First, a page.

Day 1: Kagh Tihar 

    The commencement of Tihar is marked by Kagh Tihar, a day dedicated to the crows. Regarded as harbingers, crows are often associated with omens, specifically as bearers of unsettling news or messages. On this day, households throughout Nepal prepare offerings of rice and other delicacies to appease and honor these birds. Accompanying these food offerings are Tika and flowers, symbolizing respect and veneration. The underlying belief is that by worshiping crows and ensuring their contentment, one can potentially ward off any impending misfortunes or bad messages in the future. This gesture embodies the essence of Tihar – fostering harmony and paying homage to all creatures, big or small, as part of the universe's grand tapestry.

    Kagh Tihar

    Day 2: Kukur Tihar 

    The second day of Tihar, named Kukur Tihar, is a heartwarming tribute to dogs, these loyal and steadfast companions of humans. In Nepali culture, dogs are not just beloved pets; they hold a profound spiritual significance. Seen as sacred messengers and guides, they are believed to shepherd souls to the afterlife and ensure their safe passage to heaven. On this day, dogs are celebrated and pampered. They are treated to sumptuous meals, adorned with a vibrant tika on their foreheads, and draped with garlands around their necks, symbolizing their revered status. Drawing from ancient beliefs, dogs in Nepal are often referred to as the "gatekeepers of death." They are entrusted with the solemn responsibility of leading departed souls across the river of death, ensuring their transition to the otherworld. Kukur Tihar is a reflection of Nepal's deep-rooted respect for all living beings and an acknowledgment of the intricate bond shared between humans and animals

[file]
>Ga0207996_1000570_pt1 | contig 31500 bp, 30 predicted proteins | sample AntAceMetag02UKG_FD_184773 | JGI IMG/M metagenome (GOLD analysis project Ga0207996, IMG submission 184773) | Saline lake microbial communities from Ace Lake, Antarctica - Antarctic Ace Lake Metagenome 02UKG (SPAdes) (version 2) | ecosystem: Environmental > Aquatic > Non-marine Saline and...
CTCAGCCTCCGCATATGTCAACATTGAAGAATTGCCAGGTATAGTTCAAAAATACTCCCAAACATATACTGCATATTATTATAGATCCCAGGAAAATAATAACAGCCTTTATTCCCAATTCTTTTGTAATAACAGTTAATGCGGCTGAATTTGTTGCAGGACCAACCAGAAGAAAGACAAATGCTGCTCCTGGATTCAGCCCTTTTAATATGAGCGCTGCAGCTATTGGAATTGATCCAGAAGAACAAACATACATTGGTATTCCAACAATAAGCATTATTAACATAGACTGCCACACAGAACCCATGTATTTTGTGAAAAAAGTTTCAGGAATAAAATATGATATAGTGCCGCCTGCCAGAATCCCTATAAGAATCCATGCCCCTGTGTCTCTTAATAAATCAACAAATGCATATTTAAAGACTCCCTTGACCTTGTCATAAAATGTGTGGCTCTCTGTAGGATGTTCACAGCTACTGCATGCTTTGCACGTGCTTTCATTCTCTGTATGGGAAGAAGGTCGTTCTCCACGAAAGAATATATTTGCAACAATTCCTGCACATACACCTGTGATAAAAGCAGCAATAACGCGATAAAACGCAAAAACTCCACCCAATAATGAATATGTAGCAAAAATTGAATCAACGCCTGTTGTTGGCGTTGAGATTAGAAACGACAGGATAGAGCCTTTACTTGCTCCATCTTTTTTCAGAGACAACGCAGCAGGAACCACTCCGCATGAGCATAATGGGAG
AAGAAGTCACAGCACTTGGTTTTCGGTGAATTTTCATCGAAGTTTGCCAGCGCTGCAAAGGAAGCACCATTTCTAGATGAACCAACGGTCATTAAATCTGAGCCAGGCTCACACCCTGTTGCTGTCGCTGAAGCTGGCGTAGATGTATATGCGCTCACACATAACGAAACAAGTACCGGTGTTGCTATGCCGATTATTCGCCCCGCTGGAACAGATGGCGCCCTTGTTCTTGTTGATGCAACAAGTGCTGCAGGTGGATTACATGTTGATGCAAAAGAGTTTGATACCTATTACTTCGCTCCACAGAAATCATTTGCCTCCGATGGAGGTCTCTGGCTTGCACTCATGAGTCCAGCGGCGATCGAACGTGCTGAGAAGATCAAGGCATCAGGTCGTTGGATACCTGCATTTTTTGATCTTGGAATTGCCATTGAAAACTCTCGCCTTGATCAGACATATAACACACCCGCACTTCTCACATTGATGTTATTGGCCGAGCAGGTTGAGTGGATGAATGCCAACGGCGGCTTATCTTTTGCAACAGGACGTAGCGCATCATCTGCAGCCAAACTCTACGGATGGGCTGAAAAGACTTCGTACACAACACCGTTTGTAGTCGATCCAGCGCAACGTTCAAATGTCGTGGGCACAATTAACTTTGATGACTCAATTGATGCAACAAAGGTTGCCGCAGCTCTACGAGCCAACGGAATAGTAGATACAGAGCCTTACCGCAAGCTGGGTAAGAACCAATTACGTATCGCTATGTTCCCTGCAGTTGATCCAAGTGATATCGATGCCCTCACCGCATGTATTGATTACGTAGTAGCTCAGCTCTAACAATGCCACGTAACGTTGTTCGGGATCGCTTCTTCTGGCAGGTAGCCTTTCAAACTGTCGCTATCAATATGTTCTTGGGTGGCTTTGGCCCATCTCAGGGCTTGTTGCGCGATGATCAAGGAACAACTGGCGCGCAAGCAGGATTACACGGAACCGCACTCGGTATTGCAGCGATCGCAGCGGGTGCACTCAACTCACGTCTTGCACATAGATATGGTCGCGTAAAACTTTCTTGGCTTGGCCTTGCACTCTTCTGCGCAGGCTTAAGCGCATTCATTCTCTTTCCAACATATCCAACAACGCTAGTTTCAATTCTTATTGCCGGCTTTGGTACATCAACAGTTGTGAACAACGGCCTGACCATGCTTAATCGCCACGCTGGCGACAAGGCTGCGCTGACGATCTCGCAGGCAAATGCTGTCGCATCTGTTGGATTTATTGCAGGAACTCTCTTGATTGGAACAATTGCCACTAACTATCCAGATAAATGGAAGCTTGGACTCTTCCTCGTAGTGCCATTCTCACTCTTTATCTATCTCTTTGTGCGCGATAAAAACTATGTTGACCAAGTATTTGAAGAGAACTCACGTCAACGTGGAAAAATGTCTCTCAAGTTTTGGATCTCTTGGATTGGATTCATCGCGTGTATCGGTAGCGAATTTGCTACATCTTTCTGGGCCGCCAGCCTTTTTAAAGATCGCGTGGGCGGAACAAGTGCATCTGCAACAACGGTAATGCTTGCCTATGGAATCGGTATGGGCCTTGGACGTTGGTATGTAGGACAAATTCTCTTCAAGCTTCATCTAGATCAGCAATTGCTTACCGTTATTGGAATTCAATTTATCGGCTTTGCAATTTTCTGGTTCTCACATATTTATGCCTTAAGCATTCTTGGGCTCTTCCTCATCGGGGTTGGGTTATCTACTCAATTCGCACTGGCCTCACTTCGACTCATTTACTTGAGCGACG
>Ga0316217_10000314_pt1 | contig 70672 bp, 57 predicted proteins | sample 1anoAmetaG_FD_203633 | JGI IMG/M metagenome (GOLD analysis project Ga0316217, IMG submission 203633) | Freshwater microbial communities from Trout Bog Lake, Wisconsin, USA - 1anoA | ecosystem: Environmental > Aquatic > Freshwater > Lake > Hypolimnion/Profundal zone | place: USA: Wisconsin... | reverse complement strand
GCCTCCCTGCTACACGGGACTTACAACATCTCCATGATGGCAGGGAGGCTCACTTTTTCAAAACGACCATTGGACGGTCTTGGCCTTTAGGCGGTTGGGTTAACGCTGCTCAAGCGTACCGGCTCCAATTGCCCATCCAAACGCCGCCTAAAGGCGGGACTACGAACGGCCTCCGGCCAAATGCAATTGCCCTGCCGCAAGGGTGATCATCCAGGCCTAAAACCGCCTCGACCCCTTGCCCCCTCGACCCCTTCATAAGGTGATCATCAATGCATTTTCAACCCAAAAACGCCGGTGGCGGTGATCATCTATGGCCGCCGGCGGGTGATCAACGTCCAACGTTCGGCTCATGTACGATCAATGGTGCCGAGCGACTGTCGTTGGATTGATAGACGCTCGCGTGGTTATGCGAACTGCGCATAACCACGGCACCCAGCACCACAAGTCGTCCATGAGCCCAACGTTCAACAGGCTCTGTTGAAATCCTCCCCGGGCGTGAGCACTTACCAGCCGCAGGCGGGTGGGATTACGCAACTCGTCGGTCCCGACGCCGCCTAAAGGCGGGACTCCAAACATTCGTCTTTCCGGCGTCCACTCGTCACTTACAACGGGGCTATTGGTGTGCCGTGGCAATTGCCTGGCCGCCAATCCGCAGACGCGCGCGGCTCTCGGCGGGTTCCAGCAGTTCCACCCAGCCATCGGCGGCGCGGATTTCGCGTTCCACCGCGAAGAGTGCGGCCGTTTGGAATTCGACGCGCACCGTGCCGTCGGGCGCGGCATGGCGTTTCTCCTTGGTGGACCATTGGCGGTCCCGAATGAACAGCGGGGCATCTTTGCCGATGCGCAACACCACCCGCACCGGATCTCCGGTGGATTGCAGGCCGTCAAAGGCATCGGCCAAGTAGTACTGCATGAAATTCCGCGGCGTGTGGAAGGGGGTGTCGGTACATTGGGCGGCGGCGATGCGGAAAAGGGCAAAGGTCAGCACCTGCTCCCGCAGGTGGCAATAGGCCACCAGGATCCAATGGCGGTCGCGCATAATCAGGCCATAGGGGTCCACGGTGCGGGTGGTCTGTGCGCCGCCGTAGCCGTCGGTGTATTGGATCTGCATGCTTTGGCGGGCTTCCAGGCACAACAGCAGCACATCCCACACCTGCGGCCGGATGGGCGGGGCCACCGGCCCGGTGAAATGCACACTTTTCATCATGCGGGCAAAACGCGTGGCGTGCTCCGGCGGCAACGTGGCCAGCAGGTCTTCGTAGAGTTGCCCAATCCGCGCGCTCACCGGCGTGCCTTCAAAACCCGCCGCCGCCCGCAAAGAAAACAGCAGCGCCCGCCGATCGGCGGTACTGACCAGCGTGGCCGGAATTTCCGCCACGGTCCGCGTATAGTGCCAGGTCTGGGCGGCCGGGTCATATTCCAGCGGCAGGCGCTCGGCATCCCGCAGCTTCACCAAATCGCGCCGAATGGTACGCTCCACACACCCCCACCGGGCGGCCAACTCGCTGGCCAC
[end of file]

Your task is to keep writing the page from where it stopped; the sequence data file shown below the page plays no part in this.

Kukur Tihar

    Day 3: Laxmi Puja 

    The third day of Tihar unfolds as Laxmi Puja, an event steeped in devotion and splendor. Honoring both the revered cows and the cherished Goddess Laxmi - the divine embodiment of wealth and prosperity - this day stands out in Nepal's festival calendar.

    The morning witnesses the sanctification of cows. These animals, integral to Nepal's agrarian culture and considered Laxmi's earthly embodiment, are adorned with a radiant red tika on their foreheads and draped in ornate garlands, emphasizing their sanctity in Nepalese traditions.

    Cow Puja